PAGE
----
Public-Private Partnerships: A Growing Trend (Part I)


This article is part one of a series of three articles by the author regarding public-private partnerships.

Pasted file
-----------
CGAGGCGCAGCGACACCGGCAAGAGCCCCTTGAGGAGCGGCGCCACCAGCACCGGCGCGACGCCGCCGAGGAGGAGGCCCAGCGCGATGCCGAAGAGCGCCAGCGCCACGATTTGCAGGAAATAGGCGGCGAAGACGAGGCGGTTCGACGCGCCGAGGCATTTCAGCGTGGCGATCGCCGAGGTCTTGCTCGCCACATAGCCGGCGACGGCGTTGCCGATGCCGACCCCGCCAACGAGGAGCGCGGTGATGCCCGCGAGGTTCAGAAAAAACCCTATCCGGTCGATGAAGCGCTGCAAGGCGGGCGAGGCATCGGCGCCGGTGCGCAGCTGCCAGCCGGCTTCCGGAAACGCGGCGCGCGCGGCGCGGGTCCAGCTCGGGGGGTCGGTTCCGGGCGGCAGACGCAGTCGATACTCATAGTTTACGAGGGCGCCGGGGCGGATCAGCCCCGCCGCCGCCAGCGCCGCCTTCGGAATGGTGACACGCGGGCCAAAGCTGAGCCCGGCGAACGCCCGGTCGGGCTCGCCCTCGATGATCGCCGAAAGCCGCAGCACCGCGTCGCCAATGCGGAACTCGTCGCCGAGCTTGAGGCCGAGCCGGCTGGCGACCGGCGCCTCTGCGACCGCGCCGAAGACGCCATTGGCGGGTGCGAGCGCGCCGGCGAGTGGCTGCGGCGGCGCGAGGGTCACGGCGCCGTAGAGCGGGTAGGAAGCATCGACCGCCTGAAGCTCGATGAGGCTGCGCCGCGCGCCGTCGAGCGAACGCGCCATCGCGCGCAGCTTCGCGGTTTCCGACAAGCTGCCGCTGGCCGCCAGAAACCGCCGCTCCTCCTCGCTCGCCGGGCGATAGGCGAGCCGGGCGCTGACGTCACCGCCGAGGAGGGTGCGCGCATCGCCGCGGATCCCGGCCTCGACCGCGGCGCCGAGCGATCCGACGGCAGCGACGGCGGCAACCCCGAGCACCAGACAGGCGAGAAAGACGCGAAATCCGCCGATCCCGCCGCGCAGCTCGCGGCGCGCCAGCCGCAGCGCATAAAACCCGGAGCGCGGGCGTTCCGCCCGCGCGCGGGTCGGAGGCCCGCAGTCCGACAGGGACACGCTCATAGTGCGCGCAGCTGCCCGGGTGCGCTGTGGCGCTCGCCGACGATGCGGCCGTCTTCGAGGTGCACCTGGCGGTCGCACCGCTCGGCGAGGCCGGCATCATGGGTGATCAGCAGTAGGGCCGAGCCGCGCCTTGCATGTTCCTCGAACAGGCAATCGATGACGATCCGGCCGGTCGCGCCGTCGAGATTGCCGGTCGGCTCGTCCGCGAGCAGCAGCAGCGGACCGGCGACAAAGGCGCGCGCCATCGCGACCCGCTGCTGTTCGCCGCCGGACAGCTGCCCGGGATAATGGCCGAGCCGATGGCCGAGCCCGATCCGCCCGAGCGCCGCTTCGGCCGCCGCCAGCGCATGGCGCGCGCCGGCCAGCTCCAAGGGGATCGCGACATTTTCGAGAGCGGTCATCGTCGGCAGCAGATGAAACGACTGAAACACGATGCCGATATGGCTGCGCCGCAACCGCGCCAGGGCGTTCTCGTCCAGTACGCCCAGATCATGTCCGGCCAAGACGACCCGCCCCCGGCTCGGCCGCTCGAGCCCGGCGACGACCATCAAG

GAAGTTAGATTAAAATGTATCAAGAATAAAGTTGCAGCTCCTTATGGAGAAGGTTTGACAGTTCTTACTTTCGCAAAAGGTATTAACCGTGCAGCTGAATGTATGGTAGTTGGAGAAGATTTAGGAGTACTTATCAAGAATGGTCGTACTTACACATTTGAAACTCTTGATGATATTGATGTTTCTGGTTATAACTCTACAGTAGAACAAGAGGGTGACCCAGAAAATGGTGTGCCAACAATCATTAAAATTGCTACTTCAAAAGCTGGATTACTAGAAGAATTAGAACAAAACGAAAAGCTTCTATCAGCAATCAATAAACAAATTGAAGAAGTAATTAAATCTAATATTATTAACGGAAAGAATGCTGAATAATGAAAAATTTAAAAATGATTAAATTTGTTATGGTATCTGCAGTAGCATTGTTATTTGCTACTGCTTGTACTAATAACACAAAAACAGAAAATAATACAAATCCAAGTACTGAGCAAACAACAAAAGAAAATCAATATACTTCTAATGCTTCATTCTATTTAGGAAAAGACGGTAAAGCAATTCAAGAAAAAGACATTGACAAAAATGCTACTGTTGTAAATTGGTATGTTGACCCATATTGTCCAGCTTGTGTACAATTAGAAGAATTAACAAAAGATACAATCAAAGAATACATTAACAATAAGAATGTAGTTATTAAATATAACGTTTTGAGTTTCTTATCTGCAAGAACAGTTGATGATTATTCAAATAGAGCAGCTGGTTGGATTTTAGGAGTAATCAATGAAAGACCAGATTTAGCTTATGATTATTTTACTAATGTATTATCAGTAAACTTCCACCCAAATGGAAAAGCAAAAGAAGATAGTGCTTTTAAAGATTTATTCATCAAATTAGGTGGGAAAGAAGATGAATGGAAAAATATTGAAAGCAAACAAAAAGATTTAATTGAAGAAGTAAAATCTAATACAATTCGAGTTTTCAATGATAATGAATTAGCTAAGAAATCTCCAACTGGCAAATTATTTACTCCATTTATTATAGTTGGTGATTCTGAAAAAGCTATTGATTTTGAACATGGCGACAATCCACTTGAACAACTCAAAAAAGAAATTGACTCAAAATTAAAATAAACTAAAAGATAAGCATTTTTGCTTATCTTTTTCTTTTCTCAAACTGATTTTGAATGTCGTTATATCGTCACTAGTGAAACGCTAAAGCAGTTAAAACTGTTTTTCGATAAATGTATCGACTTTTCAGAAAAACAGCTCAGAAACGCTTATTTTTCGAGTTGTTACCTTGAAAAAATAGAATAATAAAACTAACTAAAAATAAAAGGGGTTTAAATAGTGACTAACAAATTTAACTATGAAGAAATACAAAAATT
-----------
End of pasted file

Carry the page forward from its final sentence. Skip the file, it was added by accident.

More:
At an increasing rate, state and local governments are considering public-private partnerships, or "P3s," to finance, design and build public infrastructure projects. A P3 refers to a contractual agreement between a public agency and a private entity, whereby the private entity provides the financing, design, development, construction, operation, and/or maintenance of a public infrastructure project. It could be said that the trend in the U.S. toward P3 financing structures began in 1989, when California enacted Assembly Bill 680, authorizing P3s for several transportation projects and leading to the construction of two toll roads in Southern California. Today more than half the states have P3-enabling legislation, and P3s are being considered for an increasing number of projects. Canada has likewise seen the growth of P3s in recent years, with 27 such projects reaching financial closing between 2004 and 2007. Indeed, Canada now has a federal P3 office, and P3 agencies in Quebec, Alberta, Ontario and British Columbia.

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